Pictured below: photos of Little Cottonwood trail, creek, and canyon.  The trailhead is a ten-minute drive from Mom’s and Dad’s house.

 

Courage at Twilight: That Pervasive Little Squeal

The front door nob when turned emits a pervasive little squeal upon the first turn, never the second or third, such that our comings and goings are never a secret.  The squeak begs for lubrication, and goes without—once the door shuts, I forget, for the squeal comes with the opening not the shutting of the door.  Out that door we piled, into the suburban, loaded with coolers and cabanas and chairs, on our excursion “to the Uintas” the old east-west range in the younger north-south Rockies.  We set the “easy-up” cabana over the picnic table at the edge of Moose Horn Lake, and we eased Mom and Dad down the shallow trail to their camp chairs under the cabana from where they gazed out over the lake where the zebra trout were rising for gnats, at the towhee flitting low in the dwarf spruces, at the robin dangling a worm lakeside, at the paintbrush and wild strawberry and blue columbine blossoms, at the layered formations on the back side of Bald Mountain, some lying flat and dark, others standing crumbled and rusty, evidence of tectonic cataclysm.  These views formed Dad’s definition and experience of wonder.  “I used to come here when I was young,” Dad began, recounting how he bought an old jalopy and cut off the roof to make the car a convertible and draped a blanket over the occupants with holes cut out for their heads, how he put a “bumble bee” on his fly line and lowered it from his perch on a house-sized boulder and how when the bee hung six inches above the water an enormous trout leapt to devour the bee and how the beautiful sleek strong creature hung wriggling for a moment then flipped itself free and flew back to the water.  Dad told us how he came often to the lakes of the high Unitas to fish, and how his best fishing day was when the rain drizzled down and he floated his fly and the fishes struck and struck and he caught and caught.  Purple-black clouds began to gather, as they can do several times a day in these high mountains, and knowingly we packed up and shoved off, grateful to be in a warm suburban with a roof to protect us from the sudden deafening blinding hailstorm that carpeted the forest with billions of white balls of ice.  Might this be Dad’s last trip to the Uintas, where he can relive in context the happy youthful memories of driving the jalopy and dangling the bee and looking up into the rain?  Reaching home, 98 degrees Fahrenheit to the Uinta’s 46, I turned the door knob and did not hear the iconic squeal, for I had oiled it as we left.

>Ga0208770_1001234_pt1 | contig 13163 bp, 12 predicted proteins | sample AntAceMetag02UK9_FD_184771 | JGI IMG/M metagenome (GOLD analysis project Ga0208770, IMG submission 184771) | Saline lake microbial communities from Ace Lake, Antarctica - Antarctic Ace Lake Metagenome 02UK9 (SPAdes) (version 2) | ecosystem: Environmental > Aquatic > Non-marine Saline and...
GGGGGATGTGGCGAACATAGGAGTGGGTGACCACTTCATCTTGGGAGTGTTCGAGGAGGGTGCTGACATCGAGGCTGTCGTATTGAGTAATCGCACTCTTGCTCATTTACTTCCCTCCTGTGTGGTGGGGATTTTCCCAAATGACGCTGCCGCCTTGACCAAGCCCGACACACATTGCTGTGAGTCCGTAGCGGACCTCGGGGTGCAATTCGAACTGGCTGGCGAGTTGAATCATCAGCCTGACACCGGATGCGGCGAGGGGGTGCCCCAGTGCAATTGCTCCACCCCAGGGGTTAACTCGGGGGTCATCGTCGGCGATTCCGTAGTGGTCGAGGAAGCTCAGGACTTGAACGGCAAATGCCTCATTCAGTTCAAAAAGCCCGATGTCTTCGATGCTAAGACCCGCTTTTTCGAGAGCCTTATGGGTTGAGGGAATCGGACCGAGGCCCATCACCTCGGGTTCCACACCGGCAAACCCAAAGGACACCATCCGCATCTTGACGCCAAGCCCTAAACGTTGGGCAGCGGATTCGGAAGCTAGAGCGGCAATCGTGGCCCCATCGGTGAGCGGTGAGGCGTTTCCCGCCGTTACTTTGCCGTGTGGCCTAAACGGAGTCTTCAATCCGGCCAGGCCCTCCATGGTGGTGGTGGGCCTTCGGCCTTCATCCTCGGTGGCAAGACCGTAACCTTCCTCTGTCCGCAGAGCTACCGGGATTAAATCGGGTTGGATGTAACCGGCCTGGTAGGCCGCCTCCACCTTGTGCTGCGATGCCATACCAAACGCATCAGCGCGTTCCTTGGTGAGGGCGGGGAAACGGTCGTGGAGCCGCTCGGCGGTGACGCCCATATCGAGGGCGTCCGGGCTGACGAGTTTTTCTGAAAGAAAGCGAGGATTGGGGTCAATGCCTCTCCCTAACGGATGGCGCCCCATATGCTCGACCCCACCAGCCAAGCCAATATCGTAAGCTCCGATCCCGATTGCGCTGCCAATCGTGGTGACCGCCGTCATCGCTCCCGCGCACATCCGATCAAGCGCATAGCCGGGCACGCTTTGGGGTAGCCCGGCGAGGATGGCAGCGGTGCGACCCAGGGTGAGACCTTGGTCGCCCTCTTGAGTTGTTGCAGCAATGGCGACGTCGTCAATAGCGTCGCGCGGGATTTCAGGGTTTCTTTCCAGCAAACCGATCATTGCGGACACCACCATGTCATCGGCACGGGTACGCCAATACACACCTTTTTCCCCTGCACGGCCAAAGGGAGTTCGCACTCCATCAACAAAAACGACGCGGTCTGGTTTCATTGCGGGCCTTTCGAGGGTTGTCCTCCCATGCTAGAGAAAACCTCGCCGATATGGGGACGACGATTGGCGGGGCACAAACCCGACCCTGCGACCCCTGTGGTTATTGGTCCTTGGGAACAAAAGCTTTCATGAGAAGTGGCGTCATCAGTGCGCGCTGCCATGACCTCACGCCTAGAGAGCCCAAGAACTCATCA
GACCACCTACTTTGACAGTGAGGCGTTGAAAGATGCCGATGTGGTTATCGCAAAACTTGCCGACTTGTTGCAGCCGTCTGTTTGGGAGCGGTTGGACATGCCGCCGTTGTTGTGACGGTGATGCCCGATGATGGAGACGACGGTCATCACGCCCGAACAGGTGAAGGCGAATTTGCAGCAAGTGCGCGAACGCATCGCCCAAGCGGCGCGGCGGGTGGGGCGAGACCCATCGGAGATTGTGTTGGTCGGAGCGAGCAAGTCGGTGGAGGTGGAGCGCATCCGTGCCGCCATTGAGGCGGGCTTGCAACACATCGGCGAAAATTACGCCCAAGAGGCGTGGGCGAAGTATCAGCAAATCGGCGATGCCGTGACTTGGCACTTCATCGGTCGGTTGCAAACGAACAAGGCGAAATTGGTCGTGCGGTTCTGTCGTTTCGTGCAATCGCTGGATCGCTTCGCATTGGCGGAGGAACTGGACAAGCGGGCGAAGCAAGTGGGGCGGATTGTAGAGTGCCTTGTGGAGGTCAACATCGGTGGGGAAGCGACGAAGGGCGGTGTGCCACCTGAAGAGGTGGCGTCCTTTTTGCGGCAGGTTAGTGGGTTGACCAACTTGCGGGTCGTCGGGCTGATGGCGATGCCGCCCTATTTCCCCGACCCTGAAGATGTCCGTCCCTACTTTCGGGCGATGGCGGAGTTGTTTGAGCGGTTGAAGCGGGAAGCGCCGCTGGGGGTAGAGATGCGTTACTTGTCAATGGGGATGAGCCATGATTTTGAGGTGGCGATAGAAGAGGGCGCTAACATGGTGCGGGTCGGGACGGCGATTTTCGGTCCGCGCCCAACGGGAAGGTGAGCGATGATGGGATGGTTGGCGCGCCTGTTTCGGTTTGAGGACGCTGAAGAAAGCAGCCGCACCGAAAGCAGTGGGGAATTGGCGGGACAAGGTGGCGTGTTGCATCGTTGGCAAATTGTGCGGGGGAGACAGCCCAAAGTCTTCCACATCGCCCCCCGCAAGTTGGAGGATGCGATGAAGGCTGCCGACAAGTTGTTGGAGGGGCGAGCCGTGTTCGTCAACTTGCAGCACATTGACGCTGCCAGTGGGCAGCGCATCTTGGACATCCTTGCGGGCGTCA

Pictured above: Glacier Lilies

Courage at Twilight: A Turtle and a Grebe